Epilithic bacteria play a fundamental role in the conservation of cultural heritage (CH) materials. On stones, bacterial communities cause both degradation and bioprotection actions. Bronze biocorrosion in non-burial conditions is rarely studied. Only few studies have examined the relationship between bacteria communities and the chemical composition of patinas (surface degradation layers). A better comprehension of bacterial communities growing on our CH is fundamental not only to understand the related decay mechanisms but also to foresee possible shifts in their composition due to climate change. The present study aims at (1) characterizing bacterial communities on bronze and marble statues; (2) evaluating the differences in bacterial communities' composition and abundance occurring between different patina types on different statues; and (3) providing indications about a representative bacterial community which can be used in laboratory tests to better understand their influence on artefact decay. Chemical and biological characterization of different patinas were carried out by sampling bronze and marble statues in Bologna and Ravenna (Italy), using EDS/Raman spectroscopy and MinION-based 16SrRNA sequencing. Significant statistical differences were found in bacterial composition between marble and bronze statues, and among marble patinas in different statues and in the same statue. Marble surfaces showed high microbial diversity and were characterized mainly by Cyanobacteria, Proteobacteria and Deinococcus-Thermus. Bronze patinas showed low taxa diversity and were dominated by copper-resistant Proteobacteria. The copper biocidal effect is evident in greenish marble areas affected by the leaching of copper salts, where the bacterial community is absent. Here, Ca and Cu oxalates are present because of the biological reaction of living organisms to Cu ions, leading to metabolic product secretions, such as oxalic acid. Therefore, a better knowledge on the interaction between bacteria communities and patinas has been achieved.

Insight on bacteria communities in outdoor bronze and marble artefacts in a changing environment

Timoncini A.;Costantini F.;Bernardi E.;Martini C.;Mugnai F.;Mancuso F. P.;Sassoni E.;Ospitali F.;Chiavari C.
2022

Abstract

Epilithic bacteria play a fundamental role in the conservation of cultural heritage (CH) materials. On stones, bacterial communities cause both degradation and bioprotection actions. Bronze biocorrosion in non-burial conditions is rarely studied. Only few studies have examined the relationship between bacteria communities and the chemical composition of patinas (surface degradation layers). A better comprehension of bacterial communities growing on our CH is fundamental not only to understand the related decay mechanisms but also to foresee possible shifts in their composition due to climate change. The present study aims at (1) characterizing bacterial communities on bronze and marble statues; (2) evaluating the differences in bacterial communities' composition and abundance occurring between different patina types on different statues; and (3) providing indications about a representative bacterial community which can be used in laboratory tests to better understand their influence on artefact decay. Chemical and biological characterization of different patinas were carried out by sampling bronze and marble statues in Bologna and Ravenna (Italy), using EDS/Raman spectroscopy and MinION-based 16SrRNA sequencing. Significant statistical differences were found in bacterial composition between marble and bronze statues, and among marble patinas in different statues and in the same statue. Marble surfaces showed high microbial diversity and were characterized mainly by Cyanobacteria, Proteobacteria and Deinococcus-Thermus. Bronze patinas showed low taxa diversity and were dominated by copper-resistant Proteobacteria. The copper biocidal effect is evident in greenish marble areas affected by the leaching of copper salts, where the bacterial community is absent. Here, Ca and Cu oxalates are present because of the biological reaction of living organisms to Cu ions, leading to metabolic product secretions, such as oxalic acid. Therefore, a better knowledge on the interaction between bacteria communities and patinas has been achieved.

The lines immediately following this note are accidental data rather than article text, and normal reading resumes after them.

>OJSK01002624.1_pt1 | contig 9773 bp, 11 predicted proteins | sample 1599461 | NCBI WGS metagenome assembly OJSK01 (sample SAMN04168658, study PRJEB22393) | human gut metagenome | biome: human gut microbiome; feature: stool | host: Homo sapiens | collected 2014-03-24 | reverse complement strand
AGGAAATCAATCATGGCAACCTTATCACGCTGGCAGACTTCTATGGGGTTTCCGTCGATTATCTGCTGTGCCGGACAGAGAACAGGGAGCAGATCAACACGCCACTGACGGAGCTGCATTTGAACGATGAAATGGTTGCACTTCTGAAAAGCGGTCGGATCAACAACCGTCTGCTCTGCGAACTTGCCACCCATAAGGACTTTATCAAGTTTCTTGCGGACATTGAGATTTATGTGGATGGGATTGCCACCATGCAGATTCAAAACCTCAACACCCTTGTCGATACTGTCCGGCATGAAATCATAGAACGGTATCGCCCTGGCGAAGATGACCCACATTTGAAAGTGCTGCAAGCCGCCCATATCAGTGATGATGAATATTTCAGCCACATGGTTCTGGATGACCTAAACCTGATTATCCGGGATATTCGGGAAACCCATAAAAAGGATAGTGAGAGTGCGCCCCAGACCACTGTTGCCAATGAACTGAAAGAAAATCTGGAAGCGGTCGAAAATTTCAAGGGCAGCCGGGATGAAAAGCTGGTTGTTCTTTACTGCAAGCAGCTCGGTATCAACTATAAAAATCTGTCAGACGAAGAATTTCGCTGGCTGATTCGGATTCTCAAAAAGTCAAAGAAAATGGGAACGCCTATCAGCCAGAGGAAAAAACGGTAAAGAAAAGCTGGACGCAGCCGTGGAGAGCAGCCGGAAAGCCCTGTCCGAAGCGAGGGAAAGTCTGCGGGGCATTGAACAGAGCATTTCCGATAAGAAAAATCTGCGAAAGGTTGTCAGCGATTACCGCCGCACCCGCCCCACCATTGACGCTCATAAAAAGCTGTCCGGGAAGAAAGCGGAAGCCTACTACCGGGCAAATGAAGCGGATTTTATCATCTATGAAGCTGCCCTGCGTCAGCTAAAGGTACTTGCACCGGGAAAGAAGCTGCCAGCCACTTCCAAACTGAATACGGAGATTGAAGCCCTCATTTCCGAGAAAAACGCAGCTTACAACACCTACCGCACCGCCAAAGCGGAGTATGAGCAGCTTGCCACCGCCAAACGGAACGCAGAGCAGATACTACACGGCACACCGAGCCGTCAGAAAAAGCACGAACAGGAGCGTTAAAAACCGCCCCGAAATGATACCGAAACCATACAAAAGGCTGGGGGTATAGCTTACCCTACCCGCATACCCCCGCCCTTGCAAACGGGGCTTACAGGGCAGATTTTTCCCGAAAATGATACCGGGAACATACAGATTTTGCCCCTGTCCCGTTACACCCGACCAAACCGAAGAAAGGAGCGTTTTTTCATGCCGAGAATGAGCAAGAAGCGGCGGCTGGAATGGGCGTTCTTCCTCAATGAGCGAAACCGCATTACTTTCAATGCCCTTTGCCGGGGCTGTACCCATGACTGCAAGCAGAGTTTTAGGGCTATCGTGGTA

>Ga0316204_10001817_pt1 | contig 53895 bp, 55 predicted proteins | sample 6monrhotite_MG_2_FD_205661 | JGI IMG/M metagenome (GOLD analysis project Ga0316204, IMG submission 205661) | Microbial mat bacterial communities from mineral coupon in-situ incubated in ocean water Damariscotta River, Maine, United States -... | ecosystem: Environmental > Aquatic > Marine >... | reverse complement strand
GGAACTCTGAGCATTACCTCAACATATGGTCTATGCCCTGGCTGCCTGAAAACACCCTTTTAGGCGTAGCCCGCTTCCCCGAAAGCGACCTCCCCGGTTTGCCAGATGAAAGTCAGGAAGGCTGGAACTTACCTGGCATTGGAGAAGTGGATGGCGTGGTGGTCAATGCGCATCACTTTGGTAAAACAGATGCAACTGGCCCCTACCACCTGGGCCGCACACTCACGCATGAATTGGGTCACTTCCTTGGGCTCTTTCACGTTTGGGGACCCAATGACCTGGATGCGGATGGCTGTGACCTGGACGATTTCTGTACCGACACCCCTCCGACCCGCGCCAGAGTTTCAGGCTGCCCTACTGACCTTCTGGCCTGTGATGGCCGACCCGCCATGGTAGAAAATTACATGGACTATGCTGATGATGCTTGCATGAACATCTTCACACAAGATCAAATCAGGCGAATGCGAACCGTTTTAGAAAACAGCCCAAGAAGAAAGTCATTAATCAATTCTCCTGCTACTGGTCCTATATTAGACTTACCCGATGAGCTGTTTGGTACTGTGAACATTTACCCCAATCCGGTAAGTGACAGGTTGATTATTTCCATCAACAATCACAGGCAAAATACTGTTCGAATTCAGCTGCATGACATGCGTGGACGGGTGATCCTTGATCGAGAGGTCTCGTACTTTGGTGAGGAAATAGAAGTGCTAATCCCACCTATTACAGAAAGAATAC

Timoncini A.; Costantini F.; Bernardi E.; Martini C.; Mugnai F.; Mancuso F.P.; Sassoni E.; Ospitali F.; Chiavari C.
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Utilizza questo identificativo per citare o creare un link a questo documento: https://hdl.handle.net/11585/893464
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